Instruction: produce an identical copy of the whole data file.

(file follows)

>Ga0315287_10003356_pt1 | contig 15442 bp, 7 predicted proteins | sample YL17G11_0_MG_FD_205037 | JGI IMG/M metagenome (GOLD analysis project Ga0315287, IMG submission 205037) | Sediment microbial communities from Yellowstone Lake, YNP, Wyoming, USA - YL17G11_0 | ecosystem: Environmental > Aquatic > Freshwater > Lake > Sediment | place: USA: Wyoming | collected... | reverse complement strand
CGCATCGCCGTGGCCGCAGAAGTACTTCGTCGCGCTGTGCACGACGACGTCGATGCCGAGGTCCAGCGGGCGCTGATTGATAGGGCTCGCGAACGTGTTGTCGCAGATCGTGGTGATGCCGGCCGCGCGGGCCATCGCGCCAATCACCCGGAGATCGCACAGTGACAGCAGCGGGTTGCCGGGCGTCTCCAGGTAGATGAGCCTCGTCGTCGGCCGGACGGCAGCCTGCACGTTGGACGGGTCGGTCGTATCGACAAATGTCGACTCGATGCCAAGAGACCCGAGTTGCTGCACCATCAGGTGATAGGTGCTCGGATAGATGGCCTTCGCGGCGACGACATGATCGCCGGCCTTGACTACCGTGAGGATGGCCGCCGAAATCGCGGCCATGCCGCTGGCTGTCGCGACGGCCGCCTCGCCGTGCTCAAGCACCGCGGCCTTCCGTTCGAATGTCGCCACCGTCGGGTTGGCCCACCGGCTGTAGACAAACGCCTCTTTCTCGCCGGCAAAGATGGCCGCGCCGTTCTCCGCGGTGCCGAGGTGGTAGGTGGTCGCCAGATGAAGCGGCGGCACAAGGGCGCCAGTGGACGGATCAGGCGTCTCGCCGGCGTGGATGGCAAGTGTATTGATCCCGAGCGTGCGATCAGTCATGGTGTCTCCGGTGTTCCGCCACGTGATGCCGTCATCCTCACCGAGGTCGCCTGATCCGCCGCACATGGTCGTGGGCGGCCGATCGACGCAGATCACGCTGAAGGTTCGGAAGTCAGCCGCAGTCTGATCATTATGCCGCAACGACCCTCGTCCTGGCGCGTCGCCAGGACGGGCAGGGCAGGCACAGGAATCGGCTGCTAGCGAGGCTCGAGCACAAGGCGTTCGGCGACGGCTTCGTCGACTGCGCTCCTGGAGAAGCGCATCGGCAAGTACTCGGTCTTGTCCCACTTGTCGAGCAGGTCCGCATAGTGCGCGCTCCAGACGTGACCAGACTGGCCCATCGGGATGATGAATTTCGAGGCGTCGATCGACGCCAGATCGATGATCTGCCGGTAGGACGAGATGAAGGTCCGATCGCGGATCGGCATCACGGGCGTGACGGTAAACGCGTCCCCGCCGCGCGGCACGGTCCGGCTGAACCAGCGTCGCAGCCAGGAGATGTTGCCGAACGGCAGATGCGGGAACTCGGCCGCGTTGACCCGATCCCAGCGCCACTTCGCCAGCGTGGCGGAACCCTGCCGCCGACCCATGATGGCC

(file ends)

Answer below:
>Ga0315287_10003356_pt1 | contig 15442 bp, 7 predicted proteins | sample YL17G11_0_MG_FD_205037 | JGI IMG/M metagenome (GOLD analysis project Ga0315287, IMG submission 205037) | Sediment microbial communities from Yellowstone Lake, YNP, Wyoming, USA - YL17G11_0 | ecosystem: Environmental > Aquatic > Freshwater > Lake > Sediment | place: USA: Wyoming | collected... | reverse complement strand
CGCATCGCCGTGGCCGCAGAAGTACTTCGTCGCGCTGTGCACGACGACGTCGATGCCGAGGTCCAGCGGGCGCTGATTGATAGGGCTCGCGAACGTGTTGTCGCAGATCGTGGTGATGCCGGCCGCGCGGGCCATCGCGCCAATCACCCGGAGATCGCACAGTGACAGCAGCGGGTTGCCGGGCGTCTCCAGGTAGATGAGCCTCGTCGTCGGCCGGACGGCAGCCTGCACGTTGGACGGGTCGGTCGTATCGACAAATGTCGACTCGATGCCAAGAGACCCGAGTTGCTGCACCATCAGGTGATAGGTGCTCGGATAGATGGCCTTCGCGGCGACGACATGATCGCCGGCCTTGACTACCGTGAGGATGGCCGCCGAAATCGCGGCCATGCCGCTGGCTGTCGCGACGGCCGCCTCGCCGTGCTCAAGCACCGCGGCCTTCCGTTCGAATGTCGCCACCGTCGGGTTGGCCCACCGGCTGTAGACAAACGCCTCTTTCTCGCCGGCAAAGATGGCCGCGCCGTTCTCCGCGGTGCCGAGGTGGTAGGTGGTCGCCAGATGAAGCGGCGGCACAAGGGCGCCAGTGGACGGATCAGGCGTCTCGCCGGCGTGGATGGCAAGTGTATTGATCCCGAGCGTGCGATCAGTCATGGTGTCTCCGGTGTTCCGCCACGTGATGCCGTCATCCTCACCGAGGTCGCCTGATCCGCCGCACATGGTCGTGGGCGGCCGATCGACGCAGATCACGCTGAAGGTTCGGAAGTCAGCCGCAGTCTGATCATTATGCCGCAACGACCCTCGTCCTGGCGCGTCGCCAGGACGGGCAGGGCAGGCACAGGAATCGGCTGCTAGCGAGGCTCGAGCACAAGGCGTTCGGCGACGGCTTCGTCGACTGCGCTCCTGGAGAAGCGCATCGGCAAGTACTCGGTCTTGTCCCACTTGTCGAGCAGGTCCGCATAGTGCGCGCTCCAGACGTGACCAGACTGGCCCATCGGGATGATGAATTTCGAGGCGTCGATCGACGCCAGATCGATGATCTGCCGGTAGGACGAGATGAAGGTCCGATCGCGGATCGGCATCACGGGCGTGACGGTAAACGCGTCCCCGCCGCGCGGCACGGTCCGGCTGAACCAGCGTCGCAGCCAGGAGATGTTGCCGAACGGCAGATGCGGGAACTCGGCCGCGTTGACCCGATCCCAGCGCCACTTCGCCAGCGTGGCGGAACCCTGCCGCCGACCCATGATGGCC